The Legal Benefits of Marriage
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Persons who are legally married have long enjoyed a wide range of benefits in the United States, including:
- Employment benefits—health insurance, family leave, bereavement leave
- Family benefits:
o Adoption rights and joint foster care rights,
o The right to a portion of jointly owned property upon separation or divorce
- Government benefits:
o Social Security benefits (you may receive your spouse’s Social Security benefits if you are at least 62 or if you are caring for a child under the age of 16),
o Disability benefits,
o VA benefits and public assistance
- Tax and estate planning benefits:
o the marital tax deduction (you are allowed to transfer any asset to your spouse at any time without paying taxes on that asset);
o the option to file joint tax returns, which is especially beneficial If one spouse earns significantly more than the other;
o the right to inherit your spouse’s estate without paying an estate tax
- Medical and death benefits:
o The right to visit your spouse in the hospital,
o The right to make medical decisions for an incapacitated spouse,
o The right to participate in burial and funeral arrangements
- Consumer benefits—discounts to families or couples
The Validation of Same Sex Marriage
Over the past two decades, U.S. law has expanded the recognition of the right to marry to include same-sex couples. In 2013, the U.S. Supreme Court struck down the provision of the Defense of Marriage Act that defined marriage as a union between a man and a woman. That ruling afforded federal benefits to same-sex partners in those states that had legalized same-sex marriage. In 2015, the U.S. Supreme Court’s decision in Obergefell v. Hodges established that same-sex couples enjoy the legal right to marry, along with all other financial and legal rights that accompany marriage. The Court applied the Equal Protection and Due Process clauses of the Fourteenth Amendment to confirm that if one state afforded same-sex couples the right to marry, recognition of their marriage could not be withheld by other states. It also held that states could not refuse to recognize same-sex marriages legally entered into in another state. This decision means that same-sex marriages are recognized throughout the U.S. Prior to the Court’s Obergefell decision, thirty-seven states had recognized same-sex marriage. .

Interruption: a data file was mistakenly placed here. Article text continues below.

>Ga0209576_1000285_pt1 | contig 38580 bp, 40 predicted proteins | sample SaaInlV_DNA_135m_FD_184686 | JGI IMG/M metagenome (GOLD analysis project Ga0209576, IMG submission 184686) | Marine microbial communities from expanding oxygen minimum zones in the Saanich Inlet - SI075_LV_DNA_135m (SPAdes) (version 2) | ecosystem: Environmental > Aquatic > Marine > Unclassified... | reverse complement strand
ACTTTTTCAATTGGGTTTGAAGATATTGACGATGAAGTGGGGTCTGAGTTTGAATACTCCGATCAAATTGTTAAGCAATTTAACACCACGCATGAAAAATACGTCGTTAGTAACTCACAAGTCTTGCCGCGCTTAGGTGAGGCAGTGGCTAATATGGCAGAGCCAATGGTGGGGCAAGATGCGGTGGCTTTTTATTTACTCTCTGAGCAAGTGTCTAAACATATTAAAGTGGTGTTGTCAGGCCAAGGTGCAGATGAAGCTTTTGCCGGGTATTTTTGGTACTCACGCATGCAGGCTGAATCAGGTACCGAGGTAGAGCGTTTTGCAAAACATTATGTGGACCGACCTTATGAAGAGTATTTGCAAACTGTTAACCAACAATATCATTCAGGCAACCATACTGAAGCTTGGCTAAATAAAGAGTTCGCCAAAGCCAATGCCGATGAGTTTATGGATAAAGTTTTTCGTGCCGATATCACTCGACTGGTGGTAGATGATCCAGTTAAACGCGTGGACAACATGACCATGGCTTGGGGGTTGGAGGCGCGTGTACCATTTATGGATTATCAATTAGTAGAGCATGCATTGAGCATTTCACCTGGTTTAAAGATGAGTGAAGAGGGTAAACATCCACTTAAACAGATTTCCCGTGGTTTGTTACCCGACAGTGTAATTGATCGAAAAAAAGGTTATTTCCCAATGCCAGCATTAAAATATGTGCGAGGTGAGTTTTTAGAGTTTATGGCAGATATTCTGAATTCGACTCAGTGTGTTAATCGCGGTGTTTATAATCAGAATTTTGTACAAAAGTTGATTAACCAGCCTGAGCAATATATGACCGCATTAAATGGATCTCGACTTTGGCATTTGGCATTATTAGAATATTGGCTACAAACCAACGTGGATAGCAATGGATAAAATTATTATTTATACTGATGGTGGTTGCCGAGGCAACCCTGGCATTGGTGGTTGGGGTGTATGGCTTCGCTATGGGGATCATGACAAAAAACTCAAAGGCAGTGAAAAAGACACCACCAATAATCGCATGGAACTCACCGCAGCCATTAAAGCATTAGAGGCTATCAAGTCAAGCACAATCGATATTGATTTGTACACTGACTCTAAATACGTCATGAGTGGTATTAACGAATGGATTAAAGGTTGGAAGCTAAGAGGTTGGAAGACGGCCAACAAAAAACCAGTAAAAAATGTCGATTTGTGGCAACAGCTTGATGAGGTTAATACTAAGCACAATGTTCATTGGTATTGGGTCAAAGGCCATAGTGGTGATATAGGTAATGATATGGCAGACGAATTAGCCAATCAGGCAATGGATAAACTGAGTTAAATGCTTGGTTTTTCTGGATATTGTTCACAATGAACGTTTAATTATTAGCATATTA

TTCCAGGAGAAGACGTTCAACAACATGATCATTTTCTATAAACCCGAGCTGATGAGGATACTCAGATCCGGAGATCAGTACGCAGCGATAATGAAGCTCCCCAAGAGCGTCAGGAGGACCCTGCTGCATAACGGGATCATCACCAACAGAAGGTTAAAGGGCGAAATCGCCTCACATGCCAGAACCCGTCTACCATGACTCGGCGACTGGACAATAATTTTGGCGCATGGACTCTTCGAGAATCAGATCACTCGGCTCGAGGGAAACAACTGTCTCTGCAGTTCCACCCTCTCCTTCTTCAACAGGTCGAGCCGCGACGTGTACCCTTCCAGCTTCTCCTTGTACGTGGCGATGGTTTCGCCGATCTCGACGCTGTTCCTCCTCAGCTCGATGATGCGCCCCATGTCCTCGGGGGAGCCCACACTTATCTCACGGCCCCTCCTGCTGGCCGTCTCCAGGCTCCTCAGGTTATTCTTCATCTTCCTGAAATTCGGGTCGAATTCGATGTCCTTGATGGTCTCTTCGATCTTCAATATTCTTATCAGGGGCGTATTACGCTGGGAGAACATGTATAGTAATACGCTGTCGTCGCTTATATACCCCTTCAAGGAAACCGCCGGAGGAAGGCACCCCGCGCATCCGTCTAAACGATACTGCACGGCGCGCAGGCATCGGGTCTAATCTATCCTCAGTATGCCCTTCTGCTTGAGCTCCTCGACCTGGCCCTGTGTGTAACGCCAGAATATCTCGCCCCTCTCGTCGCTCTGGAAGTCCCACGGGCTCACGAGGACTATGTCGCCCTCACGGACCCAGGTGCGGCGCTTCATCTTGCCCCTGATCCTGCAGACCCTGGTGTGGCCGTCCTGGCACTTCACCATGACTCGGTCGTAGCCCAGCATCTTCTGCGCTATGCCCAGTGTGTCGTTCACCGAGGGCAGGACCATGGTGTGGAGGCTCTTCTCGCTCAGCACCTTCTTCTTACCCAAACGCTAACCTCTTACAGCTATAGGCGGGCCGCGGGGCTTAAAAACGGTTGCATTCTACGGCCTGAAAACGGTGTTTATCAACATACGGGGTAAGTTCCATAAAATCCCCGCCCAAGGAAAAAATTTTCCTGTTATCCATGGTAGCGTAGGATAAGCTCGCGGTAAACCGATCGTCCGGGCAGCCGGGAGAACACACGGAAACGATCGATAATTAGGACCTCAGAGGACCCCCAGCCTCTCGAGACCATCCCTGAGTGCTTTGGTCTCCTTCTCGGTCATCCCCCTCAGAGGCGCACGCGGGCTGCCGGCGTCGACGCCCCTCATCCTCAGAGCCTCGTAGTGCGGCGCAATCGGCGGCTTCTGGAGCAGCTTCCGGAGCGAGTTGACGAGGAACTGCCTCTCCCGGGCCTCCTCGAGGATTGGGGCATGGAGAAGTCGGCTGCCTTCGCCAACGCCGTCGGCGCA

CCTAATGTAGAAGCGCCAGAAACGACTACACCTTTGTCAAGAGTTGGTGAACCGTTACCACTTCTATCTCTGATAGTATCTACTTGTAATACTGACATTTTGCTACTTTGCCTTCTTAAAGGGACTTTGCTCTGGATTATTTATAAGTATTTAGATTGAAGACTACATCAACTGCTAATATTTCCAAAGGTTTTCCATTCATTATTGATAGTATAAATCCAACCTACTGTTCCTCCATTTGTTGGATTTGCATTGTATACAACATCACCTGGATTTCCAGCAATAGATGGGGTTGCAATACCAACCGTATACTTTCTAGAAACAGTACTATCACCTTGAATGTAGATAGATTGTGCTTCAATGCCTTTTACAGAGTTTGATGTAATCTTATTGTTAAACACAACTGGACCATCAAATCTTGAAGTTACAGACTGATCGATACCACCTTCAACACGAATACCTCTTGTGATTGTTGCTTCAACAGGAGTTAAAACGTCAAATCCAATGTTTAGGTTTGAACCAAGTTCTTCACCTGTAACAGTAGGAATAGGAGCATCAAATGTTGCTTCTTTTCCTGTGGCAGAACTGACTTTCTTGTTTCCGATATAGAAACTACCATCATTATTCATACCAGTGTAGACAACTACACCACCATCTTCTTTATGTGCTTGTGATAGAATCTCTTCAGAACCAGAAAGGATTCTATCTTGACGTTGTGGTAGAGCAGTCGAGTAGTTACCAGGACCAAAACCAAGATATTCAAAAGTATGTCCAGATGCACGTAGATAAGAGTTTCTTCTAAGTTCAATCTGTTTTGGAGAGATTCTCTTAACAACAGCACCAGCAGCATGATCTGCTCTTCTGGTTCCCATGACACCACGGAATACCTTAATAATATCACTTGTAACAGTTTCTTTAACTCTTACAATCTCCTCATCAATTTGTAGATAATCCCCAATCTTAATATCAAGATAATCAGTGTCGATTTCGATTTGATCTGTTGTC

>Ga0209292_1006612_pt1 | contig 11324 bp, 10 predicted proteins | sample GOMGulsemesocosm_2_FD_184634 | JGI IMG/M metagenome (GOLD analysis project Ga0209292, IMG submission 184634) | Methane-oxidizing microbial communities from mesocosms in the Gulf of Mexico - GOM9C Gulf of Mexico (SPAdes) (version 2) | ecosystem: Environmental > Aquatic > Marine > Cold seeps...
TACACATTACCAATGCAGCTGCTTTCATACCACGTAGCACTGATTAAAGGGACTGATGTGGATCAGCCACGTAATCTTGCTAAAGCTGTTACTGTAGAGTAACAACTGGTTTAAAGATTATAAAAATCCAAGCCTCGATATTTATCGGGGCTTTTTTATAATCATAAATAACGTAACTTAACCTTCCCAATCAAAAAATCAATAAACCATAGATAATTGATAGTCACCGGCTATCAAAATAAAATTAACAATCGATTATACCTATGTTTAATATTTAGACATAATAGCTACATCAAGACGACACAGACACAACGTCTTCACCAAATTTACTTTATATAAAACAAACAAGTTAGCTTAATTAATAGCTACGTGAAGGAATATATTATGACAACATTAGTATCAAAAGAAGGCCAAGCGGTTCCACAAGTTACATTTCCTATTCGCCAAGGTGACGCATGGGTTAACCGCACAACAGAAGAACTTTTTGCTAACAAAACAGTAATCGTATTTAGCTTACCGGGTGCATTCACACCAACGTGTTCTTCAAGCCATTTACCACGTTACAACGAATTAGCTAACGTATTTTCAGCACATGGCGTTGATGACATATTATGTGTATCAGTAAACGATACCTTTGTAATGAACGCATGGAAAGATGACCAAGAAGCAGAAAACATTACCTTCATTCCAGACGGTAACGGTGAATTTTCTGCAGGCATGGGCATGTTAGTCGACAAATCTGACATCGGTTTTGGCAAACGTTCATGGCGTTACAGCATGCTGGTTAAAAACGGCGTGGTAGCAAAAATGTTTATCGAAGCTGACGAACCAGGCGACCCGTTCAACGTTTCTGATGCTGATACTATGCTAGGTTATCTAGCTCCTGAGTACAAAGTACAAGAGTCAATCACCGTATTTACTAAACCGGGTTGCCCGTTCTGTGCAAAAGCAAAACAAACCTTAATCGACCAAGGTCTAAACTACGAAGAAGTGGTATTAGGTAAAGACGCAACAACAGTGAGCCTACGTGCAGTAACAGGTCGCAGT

Common Law Marriage
A common law marriage is one that is recognized under state law without the requirement of a ceremony, a license, or any documentation. Common law marriage is a relationship entered into by a man and woman who consider themselves (or “hold themselves out as”) husband and wife. A common law marriage need not last for a specific period of time – a couple who consider themselves married, or simply behave is if they are married, are treated as married. As of 2019, only seven states clearly continue to recognize common law marriage: Colorado, Iowa, Kansas, Montana, Oklahoma, Rhode Island, South Carolina, and Texas. The District of Columba also recognizes common-law marriage. In New Hampshire, common-law marriages are recognized only for the limited purpose of probate.
Domestic partnerships, or civil unions, provide some of the same benefits of marriage, and before the right to marry was extended to same-sex couples, such couples often entered into these legal arrangements. Unlike common law marriage, a domestic partnership is typically a formal legal arrangement that must be registered to be recognized. In a domestic partnership, the gender of the partners is irrelevant, but both partners must be over 18, not related to each other, not involved in another domestic partnership or marriage, and cohabitate or share a permanent residence. Domestic partners possess some of the benefits enjoyed by spouses; they may be entitled to health insurance coverage or medical leave, depending on the law in their jurisdiction. Some states, such as Washington, legally converted most or all domestic partnerships registered in the state to marriages when they began to recognize same-sex marriage. To learn more about domestic partnerships, click here.
Updated January 14, 2019
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